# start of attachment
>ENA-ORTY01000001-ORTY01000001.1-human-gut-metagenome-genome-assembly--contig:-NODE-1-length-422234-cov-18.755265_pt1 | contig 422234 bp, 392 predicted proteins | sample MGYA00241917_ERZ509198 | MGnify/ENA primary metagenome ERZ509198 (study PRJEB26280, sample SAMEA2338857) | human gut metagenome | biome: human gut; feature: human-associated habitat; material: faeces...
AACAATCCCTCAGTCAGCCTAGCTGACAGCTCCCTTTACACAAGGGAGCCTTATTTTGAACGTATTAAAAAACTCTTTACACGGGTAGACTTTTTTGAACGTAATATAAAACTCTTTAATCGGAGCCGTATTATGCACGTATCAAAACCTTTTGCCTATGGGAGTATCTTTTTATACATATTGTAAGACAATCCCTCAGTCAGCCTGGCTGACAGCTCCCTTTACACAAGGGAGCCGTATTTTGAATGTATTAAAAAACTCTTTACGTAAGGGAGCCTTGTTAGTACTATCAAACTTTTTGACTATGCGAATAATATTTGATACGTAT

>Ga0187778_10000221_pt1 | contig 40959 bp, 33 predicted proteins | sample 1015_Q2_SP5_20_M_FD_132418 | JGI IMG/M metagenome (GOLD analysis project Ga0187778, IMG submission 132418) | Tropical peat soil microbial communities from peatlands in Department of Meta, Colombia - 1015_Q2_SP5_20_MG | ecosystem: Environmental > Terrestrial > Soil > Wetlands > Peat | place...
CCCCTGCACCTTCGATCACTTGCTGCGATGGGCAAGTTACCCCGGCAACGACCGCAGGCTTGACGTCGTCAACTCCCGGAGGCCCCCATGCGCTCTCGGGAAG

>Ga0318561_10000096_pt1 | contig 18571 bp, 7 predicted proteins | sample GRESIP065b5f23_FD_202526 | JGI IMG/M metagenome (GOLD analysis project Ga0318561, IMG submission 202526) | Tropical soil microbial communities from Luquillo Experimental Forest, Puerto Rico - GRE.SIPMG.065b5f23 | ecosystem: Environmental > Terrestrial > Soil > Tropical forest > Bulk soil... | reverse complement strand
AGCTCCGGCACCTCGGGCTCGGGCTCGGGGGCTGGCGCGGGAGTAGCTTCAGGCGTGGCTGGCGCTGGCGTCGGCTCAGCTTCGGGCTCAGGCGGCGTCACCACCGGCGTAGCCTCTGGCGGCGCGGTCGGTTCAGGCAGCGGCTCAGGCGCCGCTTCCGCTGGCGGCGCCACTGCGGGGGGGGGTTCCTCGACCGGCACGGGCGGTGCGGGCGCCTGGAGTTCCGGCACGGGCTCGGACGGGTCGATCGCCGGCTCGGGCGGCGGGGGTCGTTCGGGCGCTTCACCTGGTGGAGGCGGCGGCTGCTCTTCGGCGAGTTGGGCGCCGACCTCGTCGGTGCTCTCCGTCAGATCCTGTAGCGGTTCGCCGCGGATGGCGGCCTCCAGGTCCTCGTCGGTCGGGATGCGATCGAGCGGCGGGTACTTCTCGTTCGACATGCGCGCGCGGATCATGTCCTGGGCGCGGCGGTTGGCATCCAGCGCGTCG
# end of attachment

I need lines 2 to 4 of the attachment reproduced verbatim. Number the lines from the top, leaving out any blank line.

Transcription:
AACAATCCCTCAGTCAGCCTAGCTGACAGCTCCCTTTACACAAGGGAGCCTTATTTTGAACGTATTAAAAAACTCTTTACACGGGTAGACTTTTTTGAACGTAATATAAAACTCTTTAATCGGAGCCGTATTATGCACGTATCAAAACCTTTTGCCTATGGGAGTATCTTTTTATACATATTGTAAGACAATCCCTCAGTCAGCCTGGCTGACAGCTCCCTTTACACAAGGGAGCCGTATTTTGAATGTATTAAAAAACTCTTTACGTAAGGGAGCCTTGTTAGTACTATCAAACTTTTTGACTATGCGAATAATATTTGATACGTAT

>Ga0187778_10000221_pt1 | contig 40959 bp, 33 predicted proteins | sample 1015_Q2_SP5_20_M_FD_132418 | JGI IMG/M metagenome (GOLD analysis project Ga0187778, IMG submission 132418) | Tropical peat soil microbial communities from peatlands in Department of Meta, Colombia - 1015_Q2_SP5_20_MG | ecosystem: Environmental > Terrestrial > Soil > Wetlands > Peat | place...
CCCCTGCACCTTCGATCACTTGCTGCGATGGGCAAGTTACCCCGGCAACGACCGCAGGCTTGACGTCGTCAACTCCCGGAGGCCCCCATGCGCTCTCGGGAAG